Friday, March 1, 2013

The Law of Demand: We Ain't Singapore

W.W. goes on a bit of a screed against a minimum wage increase on Democracy in America.

While it's certainly true that the law of demand means that less labor will be demanded at a higher wage, ceteris paribus, things are not ceteris paribus with regards to a minimum wage increase in the United State.

W.W. does acknowledge that there are significant disputes in the literature, but the very presence of these disputes should tell us that the disemployment impact of a minimum wage increase are rather small.

Furthermore, there are a significant number of things being ignored by W.W.'s preference for " no minimum wage, wage subsidies, and transfers to low-income households that phase out in a way that does not tax small increases in income at absurdly punitive rates."

The first is that the United States is not a small, open economy like Singapore where demand is exogenous. Since demand is endogenous in a large economy like the United State an increase in the minimum wage will impact the resources available to low income neighborhoods providing increased business opportunities and increased economic growth in these areas. Related to this, evidence shows that a significant portion of wage subsidies (about a quarter) are captured by business owners rather than workers (this is the main factor that led me to favor a minimum wage increase relative to direct wage subsidies). The minimum wage and wage subsidies like the EITC have complementary strengths and weaknesses and should be linked together as an anti-poverty strategy. As a result of a minimum wage increase, income will shift towards lower wage individuals who have a higher propensity to spend, so on net, aggregate demand will be not just shifted, but increased.

The second issue is that minimum wage increases have a wage compression effect. While businesses often look at minimum wage workers as a cost center, they frequently look at higher wage workers as a profit center; think bankers being called producers and given multi-million dollar bonuses. While lower wage workers are often compensated based on replacement costs, without businesses paying little if any attention to their marginal product, higher wage workers are often compensated based on the success of their business unit. Wage compression serves to lessen the impact of these class attitudes,* low level workers see their wages rise in relation to the minimum wage while higher expenses force businesses to cut back on compensation near the top. This is heavy handed; but since it seems next to impossible to shift attitudes among management in favor of lower level workers it's a necessary evil to prevent increased inequality as well as to prevent the authoritarian tendencies in most corporate management from exploiting productive lower wage workers.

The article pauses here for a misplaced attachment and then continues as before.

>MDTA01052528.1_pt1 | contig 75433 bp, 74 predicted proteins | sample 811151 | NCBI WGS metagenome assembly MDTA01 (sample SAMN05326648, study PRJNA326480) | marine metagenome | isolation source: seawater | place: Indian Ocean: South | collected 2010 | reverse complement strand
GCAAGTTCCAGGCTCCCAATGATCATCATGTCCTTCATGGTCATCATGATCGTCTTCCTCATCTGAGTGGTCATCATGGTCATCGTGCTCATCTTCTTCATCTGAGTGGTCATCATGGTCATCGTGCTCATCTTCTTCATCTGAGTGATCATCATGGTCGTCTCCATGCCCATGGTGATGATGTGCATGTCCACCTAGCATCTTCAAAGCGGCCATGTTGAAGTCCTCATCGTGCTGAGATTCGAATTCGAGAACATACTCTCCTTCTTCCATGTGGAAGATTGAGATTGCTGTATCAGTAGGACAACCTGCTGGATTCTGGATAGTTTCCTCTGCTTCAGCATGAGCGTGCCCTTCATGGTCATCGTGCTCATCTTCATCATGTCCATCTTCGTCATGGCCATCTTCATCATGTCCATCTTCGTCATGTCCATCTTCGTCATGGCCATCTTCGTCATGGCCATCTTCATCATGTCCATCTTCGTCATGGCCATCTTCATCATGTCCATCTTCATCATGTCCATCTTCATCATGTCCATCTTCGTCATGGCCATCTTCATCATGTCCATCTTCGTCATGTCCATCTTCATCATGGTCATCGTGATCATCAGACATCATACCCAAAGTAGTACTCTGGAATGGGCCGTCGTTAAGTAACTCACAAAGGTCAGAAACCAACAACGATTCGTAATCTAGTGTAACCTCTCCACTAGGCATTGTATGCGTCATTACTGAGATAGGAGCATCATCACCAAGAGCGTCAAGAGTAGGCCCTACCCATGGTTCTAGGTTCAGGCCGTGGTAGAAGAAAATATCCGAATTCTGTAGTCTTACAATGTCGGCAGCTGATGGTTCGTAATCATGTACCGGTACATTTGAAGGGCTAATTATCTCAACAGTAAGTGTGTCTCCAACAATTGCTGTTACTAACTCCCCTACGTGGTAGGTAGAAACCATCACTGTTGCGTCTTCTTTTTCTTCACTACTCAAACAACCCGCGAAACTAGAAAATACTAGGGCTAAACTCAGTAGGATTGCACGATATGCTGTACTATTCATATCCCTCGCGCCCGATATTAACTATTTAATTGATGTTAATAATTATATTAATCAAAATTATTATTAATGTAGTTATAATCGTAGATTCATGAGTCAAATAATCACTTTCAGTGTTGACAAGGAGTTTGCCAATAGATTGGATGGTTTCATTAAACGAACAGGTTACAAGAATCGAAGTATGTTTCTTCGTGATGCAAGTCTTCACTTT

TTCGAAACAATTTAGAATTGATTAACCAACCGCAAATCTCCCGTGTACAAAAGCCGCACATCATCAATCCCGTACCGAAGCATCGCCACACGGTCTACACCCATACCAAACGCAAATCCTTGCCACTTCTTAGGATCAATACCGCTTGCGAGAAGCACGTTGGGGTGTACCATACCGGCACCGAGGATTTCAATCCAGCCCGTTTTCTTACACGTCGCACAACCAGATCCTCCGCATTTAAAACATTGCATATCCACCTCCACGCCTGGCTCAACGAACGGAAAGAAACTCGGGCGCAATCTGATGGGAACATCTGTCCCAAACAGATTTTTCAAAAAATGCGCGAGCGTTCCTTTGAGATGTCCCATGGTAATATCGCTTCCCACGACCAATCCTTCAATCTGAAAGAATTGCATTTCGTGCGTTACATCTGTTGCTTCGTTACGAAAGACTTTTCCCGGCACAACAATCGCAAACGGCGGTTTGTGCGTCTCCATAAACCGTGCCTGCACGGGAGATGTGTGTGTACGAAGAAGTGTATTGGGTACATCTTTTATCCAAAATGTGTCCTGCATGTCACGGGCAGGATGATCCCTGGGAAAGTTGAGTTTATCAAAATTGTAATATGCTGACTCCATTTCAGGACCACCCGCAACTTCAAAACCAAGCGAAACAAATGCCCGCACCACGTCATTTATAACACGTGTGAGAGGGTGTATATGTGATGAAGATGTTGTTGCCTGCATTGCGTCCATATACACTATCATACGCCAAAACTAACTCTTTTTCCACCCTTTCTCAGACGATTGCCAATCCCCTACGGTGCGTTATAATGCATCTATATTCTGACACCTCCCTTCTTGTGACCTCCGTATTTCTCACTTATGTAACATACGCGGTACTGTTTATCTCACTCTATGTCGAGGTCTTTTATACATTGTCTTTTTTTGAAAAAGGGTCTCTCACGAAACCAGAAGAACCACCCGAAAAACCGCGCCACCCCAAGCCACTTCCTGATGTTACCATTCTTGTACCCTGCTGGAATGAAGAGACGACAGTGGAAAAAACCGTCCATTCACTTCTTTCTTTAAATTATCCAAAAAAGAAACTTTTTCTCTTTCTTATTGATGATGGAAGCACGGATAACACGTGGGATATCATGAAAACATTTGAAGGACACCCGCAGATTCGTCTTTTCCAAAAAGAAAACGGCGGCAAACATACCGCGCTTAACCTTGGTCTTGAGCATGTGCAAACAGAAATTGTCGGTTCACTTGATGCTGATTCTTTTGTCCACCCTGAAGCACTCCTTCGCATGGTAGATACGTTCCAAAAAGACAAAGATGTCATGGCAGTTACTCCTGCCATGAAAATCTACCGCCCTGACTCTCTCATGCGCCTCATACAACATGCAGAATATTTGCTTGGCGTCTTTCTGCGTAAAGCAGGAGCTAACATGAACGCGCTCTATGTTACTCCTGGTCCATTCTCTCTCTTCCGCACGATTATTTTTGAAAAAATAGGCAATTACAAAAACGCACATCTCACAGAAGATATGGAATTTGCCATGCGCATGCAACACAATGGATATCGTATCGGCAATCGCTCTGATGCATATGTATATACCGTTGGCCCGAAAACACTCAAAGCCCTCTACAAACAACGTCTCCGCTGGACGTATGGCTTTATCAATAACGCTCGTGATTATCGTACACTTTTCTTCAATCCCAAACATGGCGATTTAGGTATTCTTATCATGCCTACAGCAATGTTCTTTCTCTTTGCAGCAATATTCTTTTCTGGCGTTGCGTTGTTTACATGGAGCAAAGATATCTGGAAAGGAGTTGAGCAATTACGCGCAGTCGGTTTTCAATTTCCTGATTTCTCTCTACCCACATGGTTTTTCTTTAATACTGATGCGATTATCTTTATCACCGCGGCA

It also needs to be noted that historically the United States is a very high wage economy. In fact, I'd go so far as to say that all successful, rapidly growing non-catch-up growth economies are high wage economies. The early industrial revolution was marked by its ability to pay higher wages than both competing countries and other sectors; not by undercutting wages so that employers got a larger cut. While a lot of business people, and economists who like to listen to them rather than pay attention to empirics, believe that what is good for their bottom line is good for the economy as a whole this doesn't seem to match up with historical experience. Since the US began to pursue lower wages as a "competitive" (scare quotes because I believe this was misconceived and has made us less competitive) measure we seem to have been falling behind. I think it's time to rethink this whole low wages lead to a more competitive economy thing; it just doesn't look like it's working.